I usually see Weyl spinor and Weyl equations as derived from Dirac equation, like in Peskin. Now, I'm following a course where the professor actually builds Weyl spinor lagrangians BEFORE talking about Dirac equation.

So he takes a Weyl field $\psi_L$ (he built Weyl fields from group theory, as objects transforming under a $(1/2,0)$ representation) and he defines $\bar{\sigma}^\mu=(\mathbb{1}, -\vec{\sigma})$ and $\sigma^\mu=(\mathbb{1}, \vec{\sigma})$. He then says that $\psi_L^\dagger\bar{\sigma}^\mu\psi_L$ is a vector while $\psi_L^\dagger\sigma^\mu\psi_L$ is not, and it's immediate to check.

I don't understand how I am supposed to prove these facts without going into pages of calculations, passing to the infinitesimal form and searching for the $[\bar{\sigma}^\mu, \sigma^i]$ commutation relations. It's important for me to understand this point because from there he builds the invariant lagrangian as $\mathcal{L}_L=\psi_L^\dagger\bar{\sigma}^\mu\partial_\mu\psi_L$ and he derives the EOM, etc.

Am I missing something? Maybe even a conceptual point that could prove that easily.

  • $\begingroup$ If you use the transformation of a spinor under a Lorentz transformation and look at $\mu=0$, $\mu=i$ separately, you can derive the transformation of a regular four-vector. This is example 2.3 in Labelle’s “Supersymmetry Demystified” (solution in appendix). On mobile right now so I can’t type every detail, I’m sorry. $\endgroup$ – Stephan Nov 27 '17 at 2:07

Contracting the vectorial indices of the 4-momentum with the sigma matrices as $P = P_{m}\sigma^{m}$, the Lorentz transformations will act on these resulting matrices as $P\rightarrow M P M^{\dagger}$, where $\det(M)=1$. In order to see why $\det(M)=1$, just note that $\det(P)=P_mP^{m}$, and by definition the Lorentz transformations are the ones that preserve $A_{m}A^{m}$. All this matrices $M$ forms a known group called the $SL(2,\mathbb C)$ group. It is very useful to write explicitly the $SL(2,\mathbb C)$ indices, as:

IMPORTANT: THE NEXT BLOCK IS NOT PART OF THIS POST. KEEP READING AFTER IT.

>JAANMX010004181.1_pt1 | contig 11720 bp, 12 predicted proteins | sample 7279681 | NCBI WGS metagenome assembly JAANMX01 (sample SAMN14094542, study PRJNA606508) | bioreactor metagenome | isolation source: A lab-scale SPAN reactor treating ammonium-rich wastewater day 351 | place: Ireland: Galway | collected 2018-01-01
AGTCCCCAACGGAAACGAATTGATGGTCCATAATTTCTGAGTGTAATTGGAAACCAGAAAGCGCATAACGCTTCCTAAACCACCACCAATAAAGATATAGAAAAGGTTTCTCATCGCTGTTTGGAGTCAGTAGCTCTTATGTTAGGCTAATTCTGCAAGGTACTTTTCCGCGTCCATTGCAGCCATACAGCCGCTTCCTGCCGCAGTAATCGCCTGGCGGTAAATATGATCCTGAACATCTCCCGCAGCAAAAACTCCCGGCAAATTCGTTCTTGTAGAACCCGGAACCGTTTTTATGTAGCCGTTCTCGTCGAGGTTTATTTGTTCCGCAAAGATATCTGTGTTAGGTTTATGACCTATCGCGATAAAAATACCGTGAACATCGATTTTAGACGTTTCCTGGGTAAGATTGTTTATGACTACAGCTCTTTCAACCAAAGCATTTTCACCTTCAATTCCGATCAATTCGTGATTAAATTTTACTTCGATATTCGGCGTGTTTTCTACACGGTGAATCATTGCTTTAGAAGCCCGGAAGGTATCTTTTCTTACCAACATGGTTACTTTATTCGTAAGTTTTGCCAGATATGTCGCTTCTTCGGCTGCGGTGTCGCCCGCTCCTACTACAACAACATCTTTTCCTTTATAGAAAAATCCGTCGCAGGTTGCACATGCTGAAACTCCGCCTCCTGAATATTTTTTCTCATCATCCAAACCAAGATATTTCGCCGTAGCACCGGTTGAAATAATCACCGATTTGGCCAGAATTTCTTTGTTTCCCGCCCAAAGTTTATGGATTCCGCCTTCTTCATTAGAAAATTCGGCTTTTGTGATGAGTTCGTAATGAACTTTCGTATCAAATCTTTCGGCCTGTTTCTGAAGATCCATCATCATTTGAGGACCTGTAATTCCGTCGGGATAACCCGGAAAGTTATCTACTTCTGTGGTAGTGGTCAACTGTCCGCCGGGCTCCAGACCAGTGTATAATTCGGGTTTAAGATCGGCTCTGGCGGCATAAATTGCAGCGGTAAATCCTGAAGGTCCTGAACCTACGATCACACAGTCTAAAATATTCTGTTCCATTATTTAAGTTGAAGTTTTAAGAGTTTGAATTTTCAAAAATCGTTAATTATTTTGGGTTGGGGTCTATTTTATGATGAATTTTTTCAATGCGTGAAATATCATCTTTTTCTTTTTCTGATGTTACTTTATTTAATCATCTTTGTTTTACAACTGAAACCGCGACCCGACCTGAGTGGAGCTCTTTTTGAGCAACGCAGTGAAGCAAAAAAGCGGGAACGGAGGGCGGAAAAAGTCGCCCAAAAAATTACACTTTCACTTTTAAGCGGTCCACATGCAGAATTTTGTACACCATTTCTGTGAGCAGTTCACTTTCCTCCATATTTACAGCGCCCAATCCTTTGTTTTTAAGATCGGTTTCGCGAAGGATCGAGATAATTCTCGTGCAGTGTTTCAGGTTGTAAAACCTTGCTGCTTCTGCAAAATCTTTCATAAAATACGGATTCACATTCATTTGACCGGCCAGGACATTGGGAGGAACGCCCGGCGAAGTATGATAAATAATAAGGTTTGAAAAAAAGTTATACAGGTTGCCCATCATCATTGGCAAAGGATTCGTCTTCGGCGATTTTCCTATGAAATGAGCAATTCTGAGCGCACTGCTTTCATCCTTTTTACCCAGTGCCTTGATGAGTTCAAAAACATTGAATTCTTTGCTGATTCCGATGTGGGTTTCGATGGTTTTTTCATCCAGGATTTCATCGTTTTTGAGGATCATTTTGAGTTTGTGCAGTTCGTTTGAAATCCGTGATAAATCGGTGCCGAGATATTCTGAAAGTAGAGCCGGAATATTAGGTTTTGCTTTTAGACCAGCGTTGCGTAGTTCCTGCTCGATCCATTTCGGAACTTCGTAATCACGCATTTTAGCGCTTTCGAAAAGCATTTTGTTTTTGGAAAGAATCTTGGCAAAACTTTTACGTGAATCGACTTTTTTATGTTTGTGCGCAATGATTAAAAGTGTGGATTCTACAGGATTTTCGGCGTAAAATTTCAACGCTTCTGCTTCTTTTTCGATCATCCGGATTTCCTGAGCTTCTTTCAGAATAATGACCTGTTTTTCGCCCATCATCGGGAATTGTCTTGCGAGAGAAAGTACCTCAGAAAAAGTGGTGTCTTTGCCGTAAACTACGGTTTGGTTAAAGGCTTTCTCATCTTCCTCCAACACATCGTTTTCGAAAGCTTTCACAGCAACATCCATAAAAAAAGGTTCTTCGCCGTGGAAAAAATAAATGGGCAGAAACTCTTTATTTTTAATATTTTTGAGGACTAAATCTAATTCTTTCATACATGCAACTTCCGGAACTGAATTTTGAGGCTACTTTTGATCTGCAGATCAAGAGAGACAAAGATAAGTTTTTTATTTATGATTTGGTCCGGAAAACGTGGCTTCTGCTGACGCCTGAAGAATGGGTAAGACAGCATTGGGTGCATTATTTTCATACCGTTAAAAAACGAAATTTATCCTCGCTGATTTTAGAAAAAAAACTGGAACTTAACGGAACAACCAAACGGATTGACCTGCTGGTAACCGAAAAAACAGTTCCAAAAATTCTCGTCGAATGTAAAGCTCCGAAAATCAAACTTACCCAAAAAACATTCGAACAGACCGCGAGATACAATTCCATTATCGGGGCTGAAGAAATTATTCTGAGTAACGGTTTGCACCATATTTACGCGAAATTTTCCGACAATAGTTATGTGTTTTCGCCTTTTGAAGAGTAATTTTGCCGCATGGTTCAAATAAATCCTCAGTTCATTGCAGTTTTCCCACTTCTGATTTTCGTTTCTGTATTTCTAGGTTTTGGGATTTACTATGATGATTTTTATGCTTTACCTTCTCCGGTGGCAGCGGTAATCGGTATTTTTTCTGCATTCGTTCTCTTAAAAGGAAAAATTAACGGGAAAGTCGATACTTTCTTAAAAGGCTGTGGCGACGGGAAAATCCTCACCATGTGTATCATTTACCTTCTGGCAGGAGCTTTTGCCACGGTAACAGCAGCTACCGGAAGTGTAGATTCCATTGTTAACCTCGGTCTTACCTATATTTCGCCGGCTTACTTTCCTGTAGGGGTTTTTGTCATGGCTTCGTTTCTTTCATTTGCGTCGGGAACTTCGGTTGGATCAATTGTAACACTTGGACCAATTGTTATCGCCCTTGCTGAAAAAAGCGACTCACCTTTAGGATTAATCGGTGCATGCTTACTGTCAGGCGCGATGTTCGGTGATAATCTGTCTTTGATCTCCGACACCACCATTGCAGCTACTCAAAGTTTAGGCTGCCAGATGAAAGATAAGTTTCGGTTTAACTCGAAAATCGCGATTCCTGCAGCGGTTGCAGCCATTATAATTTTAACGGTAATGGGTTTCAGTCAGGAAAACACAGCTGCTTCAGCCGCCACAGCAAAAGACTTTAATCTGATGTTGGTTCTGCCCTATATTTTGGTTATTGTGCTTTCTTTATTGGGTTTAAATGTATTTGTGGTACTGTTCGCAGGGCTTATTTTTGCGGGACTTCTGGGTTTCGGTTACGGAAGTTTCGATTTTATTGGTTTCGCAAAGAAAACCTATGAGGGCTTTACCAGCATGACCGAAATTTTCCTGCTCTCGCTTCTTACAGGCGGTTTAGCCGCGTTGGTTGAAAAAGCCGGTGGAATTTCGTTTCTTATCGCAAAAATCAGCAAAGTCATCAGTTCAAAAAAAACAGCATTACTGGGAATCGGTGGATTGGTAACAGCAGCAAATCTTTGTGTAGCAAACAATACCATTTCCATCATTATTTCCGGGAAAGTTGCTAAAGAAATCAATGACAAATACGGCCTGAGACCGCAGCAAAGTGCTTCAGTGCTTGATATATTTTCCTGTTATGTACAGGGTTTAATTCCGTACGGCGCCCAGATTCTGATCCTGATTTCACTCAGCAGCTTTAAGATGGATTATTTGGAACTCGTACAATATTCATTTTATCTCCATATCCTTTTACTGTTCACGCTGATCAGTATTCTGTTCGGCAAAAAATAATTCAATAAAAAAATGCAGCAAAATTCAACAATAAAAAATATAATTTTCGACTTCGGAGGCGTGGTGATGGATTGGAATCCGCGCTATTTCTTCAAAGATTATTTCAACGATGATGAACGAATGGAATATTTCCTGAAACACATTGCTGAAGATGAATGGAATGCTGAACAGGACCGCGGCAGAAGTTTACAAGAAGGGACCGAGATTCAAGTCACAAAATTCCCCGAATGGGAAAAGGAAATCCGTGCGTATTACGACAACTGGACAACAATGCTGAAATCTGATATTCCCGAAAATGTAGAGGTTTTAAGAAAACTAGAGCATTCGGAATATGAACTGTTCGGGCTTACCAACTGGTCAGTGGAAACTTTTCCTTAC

$$ \chi_{\alpha}\rightarrow M_{\alpha}\,^{\beta}\chi_{\beta},\qquad\bar\chi_{\dot\alpha}=(\chi_{\alpha})^{*}\rightarrow M_{\dot\alpha}\,^{\dot\beta}\chi_{\dot\beta} $$

where $M_{\dot\alpha}\,^{\dot\beta}=(M_{\alpha}\,^{\beta})^{*}$ is the complex conjugation of the $SL(2,\mathbb C)$ matrix $M$. With this we have that in order to $P\rightarrow M P M^{\dagger}$ the $\sigma^{m}$ matrix should have the following index structure: $\sigma^{m}_{\alpha\dot\alpha}$. Now, since $\det(M)=1$ we have:

$$ \varepsilon_{\alpha\beta}M_{\gamma}\,^{\alpha}M_{\delta}\,^{\beta}=\varepsilon_{\gamma\delta} $$

and the same for putting dots in each SL(2,C) index. This means that we can raise and lower indices by using the $\varepsilon_{\alpha\beta}$ and its inverse $\varepsilon^{\alpha\beta}$ (same for the dotted indices). This allows you to define:

$$ \bar\sigma^{m\dot\alpha\alpha}=\varepsilon^{\alpha\beta}\varepsilon^{\dot\alpha\dot\beta}\sigma^{m}_{\beta\dot\beta} $$

Now returning to your question, it becomes very easy too see why $\psi_{L}^{\dagger}\sigma^{m}\psi_{L}$ is not Lorentz covariant, since the index structure does not agree, i.e. there are contraction between dotted and undotted indices:

$$ \bar\psi^{\dot\alpha}\sigma^{m}_{\alpha\dot\beta} \psi^{\beta} $$

As you can see the $SL(2,\mathbb C)$ notation prohibits contractions of spinorial indices that are not covariant under Lorentz transformations. Note that $\psi_{L}\sigma^{m}\psi_{L}^{\dagger}$ does transforms covariantly under Lorentz.


Your Answer

By clicking “Post Your Answer”, you agree to our terms of service, privacy policy and cookie policy

Not the answer you're looking for? Browse other questions tagged or ask your own question.